Chocowinity EMS captain believes in being prepared
Published 8:01 pm Tuesday, January 9, 2018
CHOCOWINITY — With rising temperatures and weather emergencies at bay for the time being, local first responders are settling back into a more predictable routine.
“We were still dealing with some ice Monday afternoon and into Tuesday,” said Shane Grier, Chocowinity EMS captain. “But it’s a whole lot better than it was.”
In fact, firefighters, paramedics and others were able to catch their breath for the first time in days, Grier added.
“But now we have to clean up all the equipment and trucks and go back to the usual day-to-day operations,” he said.
Preparations for last week’s snowstorm began several days in advance.
“We did a lot of planning as far as adding equipment and we got extra staff in,” Grier noted. “A lot of the time we staff the building here too, which we did during this storm. We also check equipment, fuel … things like that.”
This attention to detail served EMS well.
“Between Jan. 3 and Jan. 8, we had about 30 calls, ranging from wrecks to a house fire to falls and medical crises,” Grier said. “We were called out to several wrecks within a period of five minutes.”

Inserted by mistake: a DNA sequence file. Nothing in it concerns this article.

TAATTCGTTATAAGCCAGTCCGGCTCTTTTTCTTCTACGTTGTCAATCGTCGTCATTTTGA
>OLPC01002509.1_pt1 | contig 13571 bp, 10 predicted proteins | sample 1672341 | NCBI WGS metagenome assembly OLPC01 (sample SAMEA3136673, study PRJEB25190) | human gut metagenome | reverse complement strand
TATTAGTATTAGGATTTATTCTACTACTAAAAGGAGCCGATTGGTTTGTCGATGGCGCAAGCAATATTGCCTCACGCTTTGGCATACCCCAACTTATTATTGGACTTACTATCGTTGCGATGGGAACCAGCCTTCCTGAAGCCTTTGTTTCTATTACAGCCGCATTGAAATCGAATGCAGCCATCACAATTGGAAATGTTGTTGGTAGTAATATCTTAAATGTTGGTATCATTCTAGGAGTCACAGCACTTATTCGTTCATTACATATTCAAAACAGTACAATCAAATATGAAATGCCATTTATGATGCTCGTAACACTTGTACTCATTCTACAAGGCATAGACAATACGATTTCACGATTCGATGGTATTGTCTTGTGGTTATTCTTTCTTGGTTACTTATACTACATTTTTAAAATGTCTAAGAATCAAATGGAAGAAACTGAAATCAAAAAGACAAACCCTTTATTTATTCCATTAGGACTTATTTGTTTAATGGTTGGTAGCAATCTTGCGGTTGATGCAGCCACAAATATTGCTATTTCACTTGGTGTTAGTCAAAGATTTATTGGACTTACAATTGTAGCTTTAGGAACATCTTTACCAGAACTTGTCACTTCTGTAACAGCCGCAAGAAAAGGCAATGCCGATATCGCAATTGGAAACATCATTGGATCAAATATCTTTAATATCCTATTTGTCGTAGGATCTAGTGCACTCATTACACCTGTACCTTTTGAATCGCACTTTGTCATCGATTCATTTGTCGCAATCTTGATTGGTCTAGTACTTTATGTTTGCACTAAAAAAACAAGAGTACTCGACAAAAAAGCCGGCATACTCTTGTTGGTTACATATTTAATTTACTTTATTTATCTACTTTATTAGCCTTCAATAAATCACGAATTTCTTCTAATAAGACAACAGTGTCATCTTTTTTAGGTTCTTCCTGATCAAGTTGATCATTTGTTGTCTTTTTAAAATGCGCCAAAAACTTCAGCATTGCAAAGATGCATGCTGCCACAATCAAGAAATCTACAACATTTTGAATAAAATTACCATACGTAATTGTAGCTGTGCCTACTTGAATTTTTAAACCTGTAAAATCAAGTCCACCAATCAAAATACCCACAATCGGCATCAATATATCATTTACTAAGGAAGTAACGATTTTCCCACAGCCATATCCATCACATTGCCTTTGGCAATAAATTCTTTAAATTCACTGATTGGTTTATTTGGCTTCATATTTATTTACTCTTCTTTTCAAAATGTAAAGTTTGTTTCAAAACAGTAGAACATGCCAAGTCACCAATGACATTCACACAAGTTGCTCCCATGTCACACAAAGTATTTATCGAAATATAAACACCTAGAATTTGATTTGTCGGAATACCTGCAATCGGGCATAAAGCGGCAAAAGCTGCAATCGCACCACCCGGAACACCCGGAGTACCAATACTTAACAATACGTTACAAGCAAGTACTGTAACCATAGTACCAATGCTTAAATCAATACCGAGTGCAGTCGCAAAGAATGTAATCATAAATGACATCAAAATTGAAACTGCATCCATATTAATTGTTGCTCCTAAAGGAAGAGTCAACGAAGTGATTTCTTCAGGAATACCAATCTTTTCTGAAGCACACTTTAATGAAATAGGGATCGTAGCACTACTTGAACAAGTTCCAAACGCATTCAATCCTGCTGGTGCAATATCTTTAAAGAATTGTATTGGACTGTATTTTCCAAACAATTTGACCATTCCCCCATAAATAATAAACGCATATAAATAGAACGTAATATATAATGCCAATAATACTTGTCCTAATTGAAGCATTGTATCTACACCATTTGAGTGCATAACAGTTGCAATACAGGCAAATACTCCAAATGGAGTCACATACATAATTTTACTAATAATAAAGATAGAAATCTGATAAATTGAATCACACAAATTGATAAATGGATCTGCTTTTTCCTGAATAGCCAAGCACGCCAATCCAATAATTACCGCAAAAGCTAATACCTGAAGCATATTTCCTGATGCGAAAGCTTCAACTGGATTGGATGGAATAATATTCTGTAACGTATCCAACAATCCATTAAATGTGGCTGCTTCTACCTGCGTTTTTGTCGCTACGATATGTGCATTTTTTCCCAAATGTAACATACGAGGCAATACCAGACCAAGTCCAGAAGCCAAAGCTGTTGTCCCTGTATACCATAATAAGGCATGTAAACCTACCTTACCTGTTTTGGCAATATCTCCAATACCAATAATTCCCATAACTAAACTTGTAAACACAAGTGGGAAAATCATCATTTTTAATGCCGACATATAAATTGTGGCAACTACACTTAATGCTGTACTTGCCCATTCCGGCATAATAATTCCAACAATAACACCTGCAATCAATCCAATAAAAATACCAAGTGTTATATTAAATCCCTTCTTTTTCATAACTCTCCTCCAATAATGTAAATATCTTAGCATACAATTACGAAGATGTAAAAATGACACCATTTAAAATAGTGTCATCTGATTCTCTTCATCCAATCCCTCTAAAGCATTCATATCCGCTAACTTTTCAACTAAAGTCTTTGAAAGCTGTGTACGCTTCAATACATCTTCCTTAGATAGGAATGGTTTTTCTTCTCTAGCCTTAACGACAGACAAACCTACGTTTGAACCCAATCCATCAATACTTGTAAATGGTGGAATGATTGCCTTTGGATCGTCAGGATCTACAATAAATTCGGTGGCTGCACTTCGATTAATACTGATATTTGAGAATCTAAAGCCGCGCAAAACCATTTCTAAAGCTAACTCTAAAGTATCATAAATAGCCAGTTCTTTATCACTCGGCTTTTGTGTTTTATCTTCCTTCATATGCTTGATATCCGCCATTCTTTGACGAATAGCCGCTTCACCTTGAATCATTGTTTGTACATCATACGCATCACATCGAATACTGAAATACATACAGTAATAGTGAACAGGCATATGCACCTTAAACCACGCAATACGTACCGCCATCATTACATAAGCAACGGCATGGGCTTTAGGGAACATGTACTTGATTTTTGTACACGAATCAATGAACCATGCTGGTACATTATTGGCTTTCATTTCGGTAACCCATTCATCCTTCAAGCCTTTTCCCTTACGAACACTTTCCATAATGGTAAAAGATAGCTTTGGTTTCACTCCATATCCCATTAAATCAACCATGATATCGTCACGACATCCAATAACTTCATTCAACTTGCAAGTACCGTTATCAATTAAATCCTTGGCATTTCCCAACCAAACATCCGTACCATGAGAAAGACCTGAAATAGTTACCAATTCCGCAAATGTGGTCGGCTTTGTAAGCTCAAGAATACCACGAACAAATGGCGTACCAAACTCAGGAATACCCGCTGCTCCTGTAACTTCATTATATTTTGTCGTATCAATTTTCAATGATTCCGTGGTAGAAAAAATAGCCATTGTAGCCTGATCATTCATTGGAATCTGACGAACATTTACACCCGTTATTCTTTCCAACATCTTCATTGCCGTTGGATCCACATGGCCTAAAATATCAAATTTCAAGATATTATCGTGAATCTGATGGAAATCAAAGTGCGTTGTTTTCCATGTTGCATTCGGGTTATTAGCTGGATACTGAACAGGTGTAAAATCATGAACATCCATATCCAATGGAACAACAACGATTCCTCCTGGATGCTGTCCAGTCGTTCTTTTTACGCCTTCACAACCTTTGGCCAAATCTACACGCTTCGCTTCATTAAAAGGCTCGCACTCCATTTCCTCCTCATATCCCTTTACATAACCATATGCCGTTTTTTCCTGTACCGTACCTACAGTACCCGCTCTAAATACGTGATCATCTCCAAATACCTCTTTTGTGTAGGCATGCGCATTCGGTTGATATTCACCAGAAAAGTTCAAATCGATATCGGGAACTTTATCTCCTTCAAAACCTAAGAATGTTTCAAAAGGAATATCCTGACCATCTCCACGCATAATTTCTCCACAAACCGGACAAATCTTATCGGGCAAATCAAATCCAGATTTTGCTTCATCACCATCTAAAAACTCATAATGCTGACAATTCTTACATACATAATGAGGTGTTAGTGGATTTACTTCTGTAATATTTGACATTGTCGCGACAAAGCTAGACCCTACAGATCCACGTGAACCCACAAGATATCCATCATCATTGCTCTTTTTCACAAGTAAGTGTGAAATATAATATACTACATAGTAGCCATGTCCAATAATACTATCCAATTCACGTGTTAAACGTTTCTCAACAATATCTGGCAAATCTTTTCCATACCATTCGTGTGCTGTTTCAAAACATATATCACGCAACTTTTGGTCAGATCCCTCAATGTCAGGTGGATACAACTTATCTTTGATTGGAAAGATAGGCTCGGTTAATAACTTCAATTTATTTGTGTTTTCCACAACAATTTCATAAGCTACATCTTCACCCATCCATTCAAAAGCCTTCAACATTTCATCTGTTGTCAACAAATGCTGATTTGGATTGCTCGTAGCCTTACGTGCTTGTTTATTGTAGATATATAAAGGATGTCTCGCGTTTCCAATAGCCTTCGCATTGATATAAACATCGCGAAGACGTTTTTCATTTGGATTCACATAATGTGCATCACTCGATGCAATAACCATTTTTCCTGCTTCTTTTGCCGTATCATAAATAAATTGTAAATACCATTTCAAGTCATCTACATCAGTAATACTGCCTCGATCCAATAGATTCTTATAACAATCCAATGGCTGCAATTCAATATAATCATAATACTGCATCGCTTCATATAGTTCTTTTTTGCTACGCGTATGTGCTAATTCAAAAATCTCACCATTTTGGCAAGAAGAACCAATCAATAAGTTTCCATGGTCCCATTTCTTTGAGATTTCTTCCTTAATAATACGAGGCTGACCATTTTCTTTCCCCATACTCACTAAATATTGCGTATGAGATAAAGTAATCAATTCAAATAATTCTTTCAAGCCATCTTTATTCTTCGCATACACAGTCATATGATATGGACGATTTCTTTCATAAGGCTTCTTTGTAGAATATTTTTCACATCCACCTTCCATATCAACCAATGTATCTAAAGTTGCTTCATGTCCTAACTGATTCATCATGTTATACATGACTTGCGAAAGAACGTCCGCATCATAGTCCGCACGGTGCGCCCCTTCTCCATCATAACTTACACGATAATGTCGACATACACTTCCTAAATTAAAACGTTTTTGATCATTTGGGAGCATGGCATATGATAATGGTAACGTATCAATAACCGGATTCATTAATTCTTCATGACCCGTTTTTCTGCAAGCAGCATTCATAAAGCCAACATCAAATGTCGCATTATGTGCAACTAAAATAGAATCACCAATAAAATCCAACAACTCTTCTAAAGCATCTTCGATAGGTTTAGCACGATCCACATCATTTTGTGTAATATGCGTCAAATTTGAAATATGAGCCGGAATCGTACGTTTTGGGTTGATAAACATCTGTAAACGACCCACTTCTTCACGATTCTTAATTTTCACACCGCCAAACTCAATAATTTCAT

Chocowinity EMS is responsible for an area much larger than the town itself, according to Grier.
“We go from the Pitt County line to the Craven County line, to Cox’s Crossroads and to the Washington bridge,” he said. “That’s a big coverage area.”
Weather conditions throw a huge wrench into what would normally be routine calls.
“During storms like this one, we’re running our lights but sometimes we can only go 20 miles per hour if there’s a lot of snow and ice on the roads,” Grier said. “That means an extended period for us to get to you and an extended ride to the hospital. We had a rescue truck stuck on the bridge during this storm for about an hour because of ice.”
During the next weather event, and surely there will be one, Grier advises local resident to exercise extreme caution.
“If you don’t have to travel, stay home,” he said. “Be a little more ready than most people are for a storm; make sure you have plenty of food and water. I’m really big on preparing for a snowstorm or other weather event.”